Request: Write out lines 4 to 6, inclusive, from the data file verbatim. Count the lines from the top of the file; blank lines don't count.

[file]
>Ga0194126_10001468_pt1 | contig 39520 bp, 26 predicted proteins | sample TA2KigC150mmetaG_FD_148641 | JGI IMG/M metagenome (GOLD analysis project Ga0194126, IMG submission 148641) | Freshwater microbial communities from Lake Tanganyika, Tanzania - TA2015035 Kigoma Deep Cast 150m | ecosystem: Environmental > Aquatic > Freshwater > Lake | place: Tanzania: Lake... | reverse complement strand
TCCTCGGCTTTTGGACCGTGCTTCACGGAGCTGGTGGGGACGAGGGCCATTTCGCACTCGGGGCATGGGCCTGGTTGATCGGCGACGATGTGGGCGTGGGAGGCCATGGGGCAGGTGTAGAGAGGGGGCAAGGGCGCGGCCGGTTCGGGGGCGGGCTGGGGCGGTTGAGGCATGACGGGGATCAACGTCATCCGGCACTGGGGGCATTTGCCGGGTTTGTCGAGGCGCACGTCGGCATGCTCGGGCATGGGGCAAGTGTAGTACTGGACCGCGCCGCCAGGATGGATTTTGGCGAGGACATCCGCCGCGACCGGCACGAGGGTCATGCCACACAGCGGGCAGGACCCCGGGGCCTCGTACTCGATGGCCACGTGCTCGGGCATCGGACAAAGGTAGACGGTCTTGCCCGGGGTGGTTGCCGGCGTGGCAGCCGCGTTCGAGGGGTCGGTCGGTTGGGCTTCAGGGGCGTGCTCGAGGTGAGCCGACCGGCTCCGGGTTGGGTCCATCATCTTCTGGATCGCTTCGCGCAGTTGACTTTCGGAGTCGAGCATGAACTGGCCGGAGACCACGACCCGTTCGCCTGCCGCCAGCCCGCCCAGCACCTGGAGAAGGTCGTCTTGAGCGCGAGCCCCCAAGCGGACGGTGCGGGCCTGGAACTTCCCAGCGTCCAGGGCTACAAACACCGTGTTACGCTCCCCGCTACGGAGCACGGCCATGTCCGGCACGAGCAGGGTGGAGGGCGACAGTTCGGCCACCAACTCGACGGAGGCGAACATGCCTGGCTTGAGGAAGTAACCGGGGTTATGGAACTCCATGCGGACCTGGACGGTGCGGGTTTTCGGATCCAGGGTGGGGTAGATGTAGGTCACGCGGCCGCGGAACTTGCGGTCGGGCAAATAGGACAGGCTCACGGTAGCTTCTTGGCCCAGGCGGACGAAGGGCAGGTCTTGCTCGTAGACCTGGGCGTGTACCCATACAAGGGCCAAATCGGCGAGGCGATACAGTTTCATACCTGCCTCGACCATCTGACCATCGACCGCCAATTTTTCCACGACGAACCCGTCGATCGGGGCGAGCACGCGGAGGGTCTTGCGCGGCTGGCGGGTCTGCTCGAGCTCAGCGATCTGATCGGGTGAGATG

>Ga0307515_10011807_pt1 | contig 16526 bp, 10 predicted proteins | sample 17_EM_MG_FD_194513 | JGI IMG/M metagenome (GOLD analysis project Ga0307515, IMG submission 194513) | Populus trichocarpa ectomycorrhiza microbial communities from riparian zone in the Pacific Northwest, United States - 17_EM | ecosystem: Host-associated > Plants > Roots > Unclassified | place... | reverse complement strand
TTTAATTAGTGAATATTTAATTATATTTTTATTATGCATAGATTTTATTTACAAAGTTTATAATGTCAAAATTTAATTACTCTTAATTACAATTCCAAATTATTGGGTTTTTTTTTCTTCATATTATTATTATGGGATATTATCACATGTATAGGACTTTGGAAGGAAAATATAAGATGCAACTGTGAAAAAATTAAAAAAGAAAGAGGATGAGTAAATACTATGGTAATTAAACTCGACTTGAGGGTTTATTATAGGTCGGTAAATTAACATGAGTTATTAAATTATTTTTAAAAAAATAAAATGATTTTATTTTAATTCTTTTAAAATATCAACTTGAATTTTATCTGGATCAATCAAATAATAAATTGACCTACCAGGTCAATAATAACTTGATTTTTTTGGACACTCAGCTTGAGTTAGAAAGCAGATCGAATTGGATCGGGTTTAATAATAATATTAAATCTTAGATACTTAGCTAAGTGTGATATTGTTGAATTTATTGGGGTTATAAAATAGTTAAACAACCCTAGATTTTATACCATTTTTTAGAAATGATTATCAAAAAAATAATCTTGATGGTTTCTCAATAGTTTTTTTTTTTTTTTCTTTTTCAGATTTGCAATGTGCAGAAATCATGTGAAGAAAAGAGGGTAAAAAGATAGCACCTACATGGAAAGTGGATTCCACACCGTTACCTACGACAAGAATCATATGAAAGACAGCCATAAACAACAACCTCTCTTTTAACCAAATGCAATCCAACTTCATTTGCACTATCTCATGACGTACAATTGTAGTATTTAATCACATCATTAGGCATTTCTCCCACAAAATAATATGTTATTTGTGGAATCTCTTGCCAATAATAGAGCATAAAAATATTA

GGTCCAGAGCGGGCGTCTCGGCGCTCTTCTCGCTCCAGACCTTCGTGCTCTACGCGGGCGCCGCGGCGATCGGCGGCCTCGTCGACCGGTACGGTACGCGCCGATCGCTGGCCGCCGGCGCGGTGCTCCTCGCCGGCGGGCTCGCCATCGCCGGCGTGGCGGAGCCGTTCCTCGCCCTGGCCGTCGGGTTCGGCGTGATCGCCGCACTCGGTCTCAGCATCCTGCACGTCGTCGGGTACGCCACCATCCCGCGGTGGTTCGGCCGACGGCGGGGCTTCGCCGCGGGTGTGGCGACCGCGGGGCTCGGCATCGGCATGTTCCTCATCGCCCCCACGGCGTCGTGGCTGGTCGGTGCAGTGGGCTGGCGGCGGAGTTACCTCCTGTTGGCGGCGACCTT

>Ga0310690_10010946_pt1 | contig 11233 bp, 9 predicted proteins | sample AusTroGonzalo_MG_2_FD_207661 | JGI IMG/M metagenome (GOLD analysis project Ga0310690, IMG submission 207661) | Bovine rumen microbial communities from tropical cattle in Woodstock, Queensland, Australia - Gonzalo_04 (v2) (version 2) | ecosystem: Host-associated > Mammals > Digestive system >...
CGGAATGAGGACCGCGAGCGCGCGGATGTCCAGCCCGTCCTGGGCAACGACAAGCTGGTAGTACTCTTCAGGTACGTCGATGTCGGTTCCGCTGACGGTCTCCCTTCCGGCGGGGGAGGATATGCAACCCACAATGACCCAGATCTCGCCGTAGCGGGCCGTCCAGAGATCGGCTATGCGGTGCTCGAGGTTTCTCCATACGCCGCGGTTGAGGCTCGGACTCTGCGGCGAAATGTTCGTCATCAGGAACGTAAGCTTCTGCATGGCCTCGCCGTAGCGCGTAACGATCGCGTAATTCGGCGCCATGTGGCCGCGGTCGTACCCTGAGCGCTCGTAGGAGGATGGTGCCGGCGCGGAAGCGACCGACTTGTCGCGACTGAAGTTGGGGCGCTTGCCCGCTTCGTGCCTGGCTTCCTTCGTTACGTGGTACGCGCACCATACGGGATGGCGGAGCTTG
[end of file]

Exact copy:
TTTAATTAGTGAATATTTAATTATATTTTTATTATGCATAGATTTTATTTACAAAGTTTATAATGTCAAAATTTAATTACTCTTAATTACAATTCCAAATTATTGGGTTTTTTTTTCTTCATATTATTATTATGGGATATTATCACATGTATAGGACTTTGGAAGGAAAATATAAGATGCAACTGTGAAAAAATTAAAAAAGAAAGAGGATGAGTAAATACTATGGTAATTAAACTCGACTTGAGGGTTTATTATAGGTCGGTAAATTAACATGAGTTATTAAATTATTTTTAAAAAAATAAAATGATTTTATTTTAATTCTTTTAAAATATCAACTTGAATTTTATCTGGATCAATCAAATAATAAATTGACCTACCAGGTCAATAATAACTTGATTTTTTTGGACACTCAGCTTGAGTTAGAAAGCAGATCGAATTGGATCGGGTTTAATAATAATATTAAATCTTAGATACTTAGCTAAGTGTGATATTGTTGAATTTATTGGGGTTATAAAATAGTTAAACAACCCTAGATTTTATACCATTTTTTAGAAATGATTATCAAAAAAATAATCTTGATGGTTTCTCAATAGTTTTTTTTTTTTTTTCTTTTTCAGATTTGCAATGTGCAGAAATCATGTGAAGAAAAGAGGGTAAAAAGATAGCACCTACATGGAAAGTGGATTCCACACCGTTACCTACGACAAGAATCATATGAAAGACAGCCATAAACAACAACCTCTCTTTTAACCAAATGCAATCCAACTTCATTTGCACTATCTCATGACGTACAATTGTAGTATTTAATCACATCATTAGGCATTTCTCCCACAAAATAATATGTTATTTGTGGAATCTCTTGCCAATAATAGAGCATAAAAATATTA

GGTCCAGAGCGGGCGTCTCGGCGCTCTTCTCGCTCCAGACCTTCGTGCTCTACGCGGGCGCCGCGGCGATCGGCGGCCTCGTCGACCGGTACGGTACGCGCCGATCGCTGGCCGCCGGCGCGGTGCTCCTCGCCGGCGGGCTCGCCATCGCCGGCGTGGCGGAGCCGTTCCTCGCCCTGGCCGTCGGGTTCGGCGTGATCGCCGCACTCGGTCTCAGCATCCTGCACGTCGTCGGGTACGCCACCATCCCGCGGTGGTTCGGCCGACGGCGGGGCTTCGCCGCGGGTGTGGCGACCGCGGGGCTCGGCATCGGCATGTTCCTCATCGCCCCCACGGCGTCGTGGCTGGTCGGTGCAGTGGGCTGGCGGCGGAGTTACCTCCTGTTGGCGGCGACCTT

>Ga0310690_10010946_pt1 | contig 11233 bp, 9 predicted proteins | sample AusTroGonzalo_MG_2_FD_207661 | JGI IMG/M metagenome (GOLD analysis project Ga0310690, IMG submission 207661) | Bovine rumen microbial communities from tropical cattle in Woodstock, Queensland, Australia - Gonzalo_04 (v2) (version 2) | ecosystem: Host-associated > Mammals > Digestive system >...